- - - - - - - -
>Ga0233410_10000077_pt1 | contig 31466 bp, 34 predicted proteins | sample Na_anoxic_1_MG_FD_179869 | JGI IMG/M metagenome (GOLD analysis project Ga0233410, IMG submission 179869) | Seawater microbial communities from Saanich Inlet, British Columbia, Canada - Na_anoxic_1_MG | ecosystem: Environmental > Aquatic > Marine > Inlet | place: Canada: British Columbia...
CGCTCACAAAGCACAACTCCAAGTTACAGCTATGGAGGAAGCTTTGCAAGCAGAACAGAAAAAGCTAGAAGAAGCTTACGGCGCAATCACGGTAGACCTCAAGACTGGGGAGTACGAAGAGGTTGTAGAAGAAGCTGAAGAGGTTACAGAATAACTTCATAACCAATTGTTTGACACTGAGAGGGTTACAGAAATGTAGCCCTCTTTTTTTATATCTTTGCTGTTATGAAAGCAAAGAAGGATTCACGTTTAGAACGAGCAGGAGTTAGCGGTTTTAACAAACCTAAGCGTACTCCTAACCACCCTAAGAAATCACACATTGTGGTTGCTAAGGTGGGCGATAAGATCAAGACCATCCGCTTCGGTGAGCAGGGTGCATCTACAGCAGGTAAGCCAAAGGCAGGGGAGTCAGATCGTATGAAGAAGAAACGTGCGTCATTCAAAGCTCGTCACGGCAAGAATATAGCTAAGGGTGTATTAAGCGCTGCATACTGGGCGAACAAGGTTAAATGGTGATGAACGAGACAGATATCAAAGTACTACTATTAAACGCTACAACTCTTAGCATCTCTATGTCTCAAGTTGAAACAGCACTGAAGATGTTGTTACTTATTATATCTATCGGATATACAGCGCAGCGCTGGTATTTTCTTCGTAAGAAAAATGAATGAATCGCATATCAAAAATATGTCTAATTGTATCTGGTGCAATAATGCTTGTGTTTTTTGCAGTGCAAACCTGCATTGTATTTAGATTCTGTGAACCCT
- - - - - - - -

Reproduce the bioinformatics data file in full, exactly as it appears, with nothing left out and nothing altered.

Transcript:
>Ga0233410_10000077_pt1 | contig 31466 bp, 34 predicted proteins | sample Na_anoxic_1_MG_FD_179869 | JGI IMG/M metagenome (GOLD analysis project Ga0233410, IMG submission 179869) | Seawater microbial communities from Saanich Inlet, British Columbia, Canada - Na_anoxic_1_MG | ecosystem: Environmental > Aquatic > Marine > Inlet | place: Canada: British Columbia...
CGCTCACAAAGCACAACTCCAAGTTACAGCTATGGAGGAAGCTTTGCAAGCAGAACAGAAAAAGCTAGAAGAAGCTTACGGCGCAATCACGGTAGACCTCAAGACTGGGGAGTACGAAGAGGTTGTAGAAGAAGCTGAAGAGGTTACAGAATAACTTCATAACCAATTGTTTGACACTGAGAGGGTTACAGAAATGTAGCCCTCTTTTTTTATATCTTTGCTGTTATGAAAGCAAAGAAGGATTCACGTTTAGAACGAGCAGGAGTTAGCGGTTTTAACAAACCTAAGCGTACTCCTAACCACCCTAAGAAATCACACATTGTGGTTGCTAAGGTGGGCGATAAGATCAAGACCATCCGCTTCGGTGAGCAGGGTGCATCTACAGCAGGTAAGCCAAAGGCAGGGGAGTCAGATCGTATGAAGAAGAAACGTGCGTCATTCAAAGCTCGTCACGGCAAGAATATAGCTAAGGGTGTATTAAGCGCTGCATACTGGGCGAACAAGGTTAAATGGTGATGAACGAGACAGATATCAAAGTACTACTATTAAACGCTACAACTCTTAGCATCTCTATGTCTCAAGTTGAAACAGCACTGAAGATGTTGTTACTTATTATATCTATCGGATATACAGCGCAGCGCTGGTATTTTCTTCGTAAGAAAAATGAATGAATCGCATATCAAAAATATGTCTAATTGTATCTGGTGCAATAATGCTTGTGTTTTTTGCAGTGCAAACCTGCATTGTATTTAGATTCTGTGAACCCT